The biggest problem in many manufacturing organizations is the de-facto existence of data silos. What happens very often is that each organization (or individual in a small organization) is organizing information in the way they prefer. In smaller organizations, you can CAD files, spreadsheets, and sometimes finance applications. In larger organizations, you can see PDM/PLM systems, ERP, and financial tools. These applications are obviously performing the functional roles for each of these groups of users, but when it comes to the data, the organization is drawn into a data mess and siloed data spaces.

At that point, manufacturing organizations are starting to look at how to solve the problem by either introducing a “single system” or inventing ways for a company to integrate these information silos together. The problem of data handover is becoming urgent because the organization is losing efficiency, working on discounted and often outdated data files (systems), and eventually not performing to its best. As a result, mistakes in design, mistakes with orders, wrong data for certification, and many other problems are coming up very quickly.

From Traditional PLM Systems to Online Web Services

A traditional solution with data siloes I described above is to have a single system that organizes the data and by doing so, kills the silos. As much as it sounds like a good approach, it is not that simple to organize. Even a very small organization, might be in disagreement about functional needs for that “single system”. There are multiple functional needs. When coming to a large organization the situation is very complex. Until now, the industry provided a simple answer to that problem – multiple systems + integrations. The approach can work and a solution will go down to the path of figuring out how to extract data and transfer it between multiple systems using files.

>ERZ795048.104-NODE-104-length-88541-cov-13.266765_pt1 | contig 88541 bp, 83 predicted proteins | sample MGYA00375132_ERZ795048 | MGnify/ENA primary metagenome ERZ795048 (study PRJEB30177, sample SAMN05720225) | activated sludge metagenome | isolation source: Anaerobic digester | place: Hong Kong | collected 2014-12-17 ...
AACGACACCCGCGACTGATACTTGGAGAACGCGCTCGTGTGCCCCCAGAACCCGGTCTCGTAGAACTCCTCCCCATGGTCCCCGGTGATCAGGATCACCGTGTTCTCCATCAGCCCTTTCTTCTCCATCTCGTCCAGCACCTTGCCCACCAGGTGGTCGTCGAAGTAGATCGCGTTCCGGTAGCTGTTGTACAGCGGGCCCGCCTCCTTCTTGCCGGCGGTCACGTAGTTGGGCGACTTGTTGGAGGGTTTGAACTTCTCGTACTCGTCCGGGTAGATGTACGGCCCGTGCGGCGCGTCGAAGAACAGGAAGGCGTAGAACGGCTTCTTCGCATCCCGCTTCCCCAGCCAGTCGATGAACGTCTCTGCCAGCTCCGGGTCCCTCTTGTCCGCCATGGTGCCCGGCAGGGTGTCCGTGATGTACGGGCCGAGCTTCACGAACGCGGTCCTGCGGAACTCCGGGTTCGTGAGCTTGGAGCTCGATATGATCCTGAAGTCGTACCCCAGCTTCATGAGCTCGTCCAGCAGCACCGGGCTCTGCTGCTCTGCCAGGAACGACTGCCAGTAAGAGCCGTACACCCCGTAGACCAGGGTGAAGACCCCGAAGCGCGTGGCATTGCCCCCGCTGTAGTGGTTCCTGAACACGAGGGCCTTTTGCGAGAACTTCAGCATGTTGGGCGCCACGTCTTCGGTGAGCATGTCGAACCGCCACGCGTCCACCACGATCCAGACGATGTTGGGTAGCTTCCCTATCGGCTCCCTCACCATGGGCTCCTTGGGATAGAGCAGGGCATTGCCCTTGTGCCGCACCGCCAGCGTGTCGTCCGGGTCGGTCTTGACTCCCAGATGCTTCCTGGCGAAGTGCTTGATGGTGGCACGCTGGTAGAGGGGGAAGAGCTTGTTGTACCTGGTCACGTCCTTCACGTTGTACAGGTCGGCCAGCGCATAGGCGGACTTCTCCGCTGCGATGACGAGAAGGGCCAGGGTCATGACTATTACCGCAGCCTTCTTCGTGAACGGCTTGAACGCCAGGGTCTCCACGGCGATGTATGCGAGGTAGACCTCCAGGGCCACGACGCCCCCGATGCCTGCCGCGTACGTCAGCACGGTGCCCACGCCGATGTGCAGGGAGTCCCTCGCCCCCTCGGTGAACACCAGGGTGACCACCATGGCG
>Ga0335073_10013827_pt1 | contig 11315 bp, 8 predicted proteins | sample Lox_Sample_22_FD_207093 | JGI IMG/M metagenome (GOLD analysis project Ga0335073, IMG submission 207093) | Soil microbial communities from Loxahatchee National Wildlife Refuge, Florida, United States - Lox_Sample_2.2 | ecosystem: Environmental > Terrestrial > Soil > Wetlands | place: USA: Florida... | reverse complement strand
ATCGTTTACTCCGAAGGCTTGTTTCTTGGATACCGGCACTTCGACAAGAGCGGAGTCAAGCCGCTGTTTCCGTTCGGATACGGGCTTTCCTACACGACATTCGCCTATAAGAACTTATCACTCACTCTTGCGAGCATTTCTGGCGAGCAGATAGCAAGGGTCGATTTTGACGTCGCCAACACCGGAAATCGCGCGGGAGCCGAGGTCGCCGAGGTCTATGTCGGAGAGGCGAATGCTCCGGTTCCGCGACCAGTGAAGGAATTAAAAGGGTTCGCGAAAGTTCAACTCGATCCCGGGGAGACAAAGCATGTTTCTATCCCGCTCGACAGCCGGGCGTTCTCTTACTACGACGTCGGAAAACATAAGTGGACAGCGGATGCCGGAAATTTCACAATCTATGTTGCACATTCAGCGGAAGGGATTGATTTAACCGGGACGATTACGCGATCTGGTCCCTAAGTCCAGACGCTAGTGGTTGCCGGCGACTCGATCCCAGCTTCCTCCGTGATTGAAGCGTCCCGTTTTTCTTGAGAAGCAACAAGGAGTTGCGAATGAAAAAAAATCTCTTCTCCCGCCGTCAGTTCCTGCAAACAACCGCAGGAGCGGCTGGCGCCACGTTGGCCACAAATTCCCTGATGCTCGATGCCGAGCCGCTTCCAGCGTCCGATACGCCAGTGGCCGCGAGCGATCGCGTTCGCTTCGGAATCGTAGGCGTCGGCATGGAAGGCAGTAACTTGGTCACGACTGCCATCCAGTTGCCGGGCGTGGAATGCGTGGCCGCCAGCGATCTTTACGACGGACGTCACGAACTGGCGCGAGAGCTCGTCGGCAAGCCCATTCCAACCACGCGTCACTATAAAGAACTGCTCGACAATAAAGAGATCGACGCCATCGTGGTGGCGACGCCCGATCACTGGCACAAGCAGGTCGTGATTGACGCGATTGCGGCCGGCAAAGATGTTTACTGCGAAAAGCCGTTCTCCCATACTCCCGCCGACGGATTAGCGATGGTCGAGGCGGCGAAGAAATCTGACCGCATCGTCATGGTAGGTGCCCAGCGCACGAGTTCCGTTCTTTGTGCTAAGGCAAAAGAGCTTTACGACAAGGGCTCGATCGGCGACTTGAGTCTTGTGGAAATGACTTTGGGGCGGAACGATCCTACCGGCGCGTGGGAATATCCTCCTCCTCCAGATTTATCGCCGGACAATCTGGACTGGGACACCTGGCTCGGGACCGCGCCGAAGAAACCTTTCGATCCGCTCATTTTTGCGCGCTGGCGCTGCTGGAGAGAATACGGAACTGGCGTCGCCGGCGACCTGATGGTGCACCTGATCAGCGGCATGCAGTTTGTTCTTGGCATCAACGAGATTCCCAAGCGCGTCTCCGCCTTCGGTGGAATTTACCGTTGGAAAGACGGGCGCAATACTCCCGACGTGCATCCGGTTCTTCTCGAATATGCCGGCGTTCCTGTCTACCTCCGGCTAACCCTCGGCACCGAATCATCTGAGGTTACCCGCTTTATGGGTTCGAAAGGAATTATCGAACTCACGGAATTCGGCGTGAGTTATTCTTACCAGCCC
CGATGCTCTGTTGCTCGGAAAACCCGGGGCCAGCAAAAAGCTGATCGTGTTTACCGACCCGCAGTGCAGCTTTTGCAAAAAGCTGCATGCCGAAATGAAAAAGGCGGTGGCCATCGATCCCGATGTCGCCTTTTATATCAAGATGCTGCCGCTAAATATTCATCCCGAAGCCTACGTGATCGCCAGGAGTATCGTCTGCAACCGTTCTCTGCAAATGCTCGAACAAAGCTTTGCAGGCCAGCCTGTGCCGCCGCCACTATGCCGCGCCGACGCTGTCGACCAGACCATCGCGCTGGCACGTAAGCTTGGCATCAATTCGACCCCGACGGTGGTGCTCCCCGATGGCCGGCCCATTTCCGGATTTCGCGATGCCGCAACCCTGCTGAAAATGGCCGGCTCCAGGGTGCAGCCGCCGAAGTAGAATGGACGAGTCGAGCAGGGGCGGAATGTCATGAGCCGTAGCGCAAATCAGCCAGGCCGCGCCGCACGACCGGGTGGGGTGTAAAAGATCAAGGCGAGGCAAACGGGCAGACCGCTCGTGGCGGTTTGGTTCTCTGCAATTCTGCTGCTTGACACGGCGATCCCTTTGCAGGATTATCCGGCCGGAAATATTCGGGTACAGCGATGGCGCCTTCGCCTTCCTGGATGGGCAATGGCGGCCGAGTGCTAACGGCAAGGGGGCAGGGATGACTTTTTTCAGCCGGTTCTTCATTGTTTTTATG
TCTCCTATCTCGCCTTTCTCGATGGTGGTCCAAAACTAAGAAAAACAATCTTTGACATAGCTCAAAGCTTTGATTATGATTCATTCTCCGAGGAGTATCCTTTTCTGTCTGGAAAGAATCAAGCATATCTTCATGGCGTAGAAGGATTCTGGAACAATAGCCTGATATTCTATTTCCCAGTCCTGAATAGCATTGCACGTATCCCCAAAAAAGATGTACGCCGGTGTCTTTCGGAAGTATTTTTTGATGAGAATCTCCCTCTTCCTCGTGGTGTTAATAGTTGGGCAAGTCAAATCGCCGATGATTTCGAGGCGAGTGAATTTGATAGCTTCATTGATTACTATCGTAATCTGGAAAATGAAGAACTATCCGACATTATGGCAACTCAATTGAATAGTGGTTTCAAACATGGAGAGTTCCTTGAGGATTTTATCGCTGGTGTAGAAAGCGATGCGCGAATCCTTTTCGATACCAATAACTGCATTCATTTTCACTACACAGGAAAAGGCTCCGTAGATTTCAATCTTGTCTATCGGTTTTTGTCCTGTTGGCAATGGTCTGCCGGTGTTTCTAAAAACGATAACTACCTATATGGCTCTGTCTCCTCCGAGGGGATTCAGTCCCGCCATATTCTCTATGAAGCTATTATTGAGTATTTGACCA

What can be a better approach in the future? SaaS, web services, and RESTful APIs are coming. Manufacturing companies will be adopting web services and use standard REST API to communicate between multiple systems. The same approach can work for both small and large companies because REST APIs provide a ubiquitous and seamless way to access data. At the same time, SaaS applications will be scaling from multi-tenant SaaS platforms to complex enterprise SaaS solutions when SaaS platforms will be seamlessly available via dedicated solutions available via PaaS providers (AWS, Azure, GCP, and others).

What is my conclusion?

The problem of data silo and data integration is super critical for product lifecycle management. But silos are not about making everyone work together. Functional silos will stay. The problem of gathering data, organizing data sharing, and getting people to access relevant data at the right time is super critical for many organizations. Modern business processes are quire exchange of data and better organization of data assets, which by itself brings the question of data governance, organizations of data sets, and customer data on the top of requirements for many organizations. The old recipe of having a single pace for all data (e.g data warehouse) is good for some use cases, but completely useless when companies are looking at how to integrate software systems in real-time. Web service and SaaS platforms are growing their adoption and more and more business leaders are choosing these modern technologies for digital transformation programs in these companies.

Just my thoughts…

Best, Oleg

Disclaimer: I’m co-founder and CEO of OpenBOM developing a digital cloud-native PDM and PLM platform that manages product data and connects manufacturers, construction companies, and their supply chain networksMy opinion can be unintentionally biased.